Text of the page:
TORONTO -- The remains of a Toronto-born Canadian Armed Forces member killed in a helicopter crash off the coast of Greece last week were returned to her hometown on Wednesday along the Highway of Heroes.

Sub-lieutenant Abbigail Cowbrough, a 23-year-old marine systems engineer from Halifax, was one of six Canadian Armed Forces members who died after the Cyclone helicopter crashed into the Ionian Sea on April 29 while returning from a NATO training mission.

"We're really glad to welcome our girl home again," Cowbrough's grandmother Brenda Shewchuk said in an interview with CTV News Toronto on Wednesday. "Normally it would be a big hug on the front porch, in all her glory, she would be flipping her curls and telling us all her latest adventures – and we're not going to hear it this time, but we're really glad she's home."

A motorcade carrying her body travelled to the Office of the Chief Coroner in Toronto from the Canadian Armed Forces Base in Trenton, Ont. on Wednesday, following a special ramp ceremony attended by Prime Minister Justin Trudeau, Gov.-Gen. Julie Payette, and family members of the six victims.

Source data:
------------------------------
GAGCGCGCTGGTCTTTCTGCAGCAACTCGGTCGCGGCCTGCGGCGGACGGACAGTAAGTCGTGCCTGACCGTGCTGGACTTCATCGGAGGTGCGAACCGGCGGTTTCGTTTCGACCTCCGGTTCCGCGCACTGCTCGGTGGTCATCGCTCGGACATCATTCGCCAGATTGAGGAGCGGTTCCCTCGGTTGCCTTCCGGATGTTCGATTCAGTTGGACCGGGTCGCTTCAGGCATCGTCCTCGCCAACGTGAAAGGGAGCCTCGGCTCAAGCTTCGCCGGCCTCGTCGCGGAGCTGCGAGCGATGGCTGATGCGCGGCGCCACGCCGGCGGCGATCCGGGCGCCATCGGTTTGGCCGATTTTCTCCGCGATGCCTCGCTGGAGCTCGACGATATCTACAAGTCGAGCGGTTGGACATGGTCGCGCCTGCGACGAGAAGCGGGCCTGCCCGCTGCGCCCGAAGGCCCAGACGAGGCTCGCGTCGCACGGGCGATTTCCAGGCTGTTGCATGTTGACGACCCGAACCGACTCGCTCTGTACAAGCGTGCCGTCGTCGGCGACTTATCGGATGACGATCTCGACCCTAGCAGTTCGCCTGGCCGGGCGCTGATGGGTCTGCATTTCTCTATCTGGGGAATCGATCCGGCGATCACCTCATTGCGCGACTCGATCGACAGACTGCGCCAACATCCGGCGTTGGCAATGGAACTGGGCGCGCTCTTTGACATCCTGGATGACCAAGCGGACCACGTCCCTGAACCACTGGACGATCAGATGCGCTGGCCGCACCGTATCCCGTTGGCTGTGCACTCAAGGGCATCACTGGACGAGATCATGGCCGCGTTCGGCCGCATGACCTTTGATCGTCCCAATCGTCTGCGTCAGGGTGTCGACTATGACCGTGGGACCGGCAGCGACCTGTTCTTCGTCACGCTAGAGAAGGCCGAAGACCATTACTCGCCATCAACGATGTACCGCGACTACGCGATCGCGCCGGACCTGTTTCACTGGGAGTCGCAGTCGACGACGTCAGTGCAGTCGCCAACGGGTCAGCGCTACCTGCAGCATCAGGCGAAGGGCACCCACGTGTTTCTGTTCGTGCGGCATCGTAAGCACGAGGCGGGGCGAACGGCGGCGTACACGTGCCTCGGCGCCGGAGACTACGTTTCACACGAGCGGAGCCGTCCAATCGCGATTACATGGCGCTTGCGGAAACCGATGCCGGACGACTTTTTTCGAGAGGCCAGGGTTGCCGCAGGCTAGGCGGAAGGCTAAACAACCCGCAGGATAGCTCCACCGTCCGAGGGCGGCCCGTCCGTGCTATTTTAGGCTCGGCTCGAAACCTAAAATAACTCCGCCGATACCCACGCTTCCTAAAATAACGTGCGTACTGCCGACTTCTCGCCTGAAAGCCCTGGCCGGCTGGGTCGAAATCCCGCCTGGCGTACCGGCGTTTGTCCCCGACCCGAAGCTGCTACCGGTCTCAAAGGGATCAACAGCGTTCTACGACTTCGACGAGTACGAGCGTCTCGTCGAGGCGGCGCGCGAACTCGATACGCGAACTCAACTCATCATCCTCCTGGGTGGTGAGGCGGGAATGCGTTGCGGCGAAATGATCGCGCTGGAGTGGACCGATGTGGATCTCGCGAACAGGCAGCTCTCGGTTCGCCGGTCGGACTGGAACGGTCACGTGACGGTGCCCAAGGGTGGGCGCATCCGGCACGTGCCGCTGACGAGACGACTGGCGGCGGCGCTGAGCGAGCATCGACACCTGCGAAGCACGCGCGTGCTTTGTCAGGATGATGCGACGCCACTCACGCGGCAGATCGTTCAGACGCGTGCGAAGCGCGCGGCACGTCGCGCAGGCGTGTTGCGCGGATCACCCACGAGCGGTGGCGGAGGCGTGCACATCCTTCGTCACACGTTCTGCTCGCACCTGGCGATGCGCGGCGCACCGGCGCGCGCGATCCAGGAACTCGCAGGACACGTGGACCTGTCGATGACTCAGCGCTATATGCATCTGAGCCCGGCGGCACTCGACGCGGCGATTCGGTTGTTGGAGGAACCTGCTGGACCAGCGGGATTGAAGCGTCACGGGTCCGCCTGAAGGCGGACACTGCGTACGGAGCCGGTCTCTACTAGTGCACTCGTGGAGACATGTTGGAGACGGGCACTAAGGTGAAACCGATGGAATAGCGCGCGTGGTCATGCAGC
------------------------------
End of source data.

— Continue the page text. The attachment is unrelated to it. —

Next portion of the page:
Cowbrough's remains have been recovered, while the other five crew members are still missing and presumed dead.

Trenton Ceremony

Shewchuk, who recently had knee surgery and was unable to travel, watched from her Etobicoke home.

"The repatriation is comforting for us. The fact that Abby's body was found very early. We didn't have to go through the suffering that the other five families did," Shewchuk said.


Cowbrough was born and raised in the Greater Toronto Area, before moving as a young teenager to Peterborough, where she became a member and bagpiper with the Royal Canadian Air Cadets.

"She just loved everything about the military," her grandmother said. "It just served her purpose in life. And the fact that she would give her life for her country is incredible."

The other crew members include pilot Capt. Brenden Ian MacDonald of New Glasgow, N.S.; pilot Capt. Kevin Hagen of Nanaimo, B.C.; air combat systems officer Capt. Maxime Miron-Morin, from Trois-Rivières, Que.; naval warfare officer Sub-Lt. Matthew Pyke of Truro, N.S.; and, airborne sensor operator Master Cpl. Matthew Cousins from Guelph, Ont.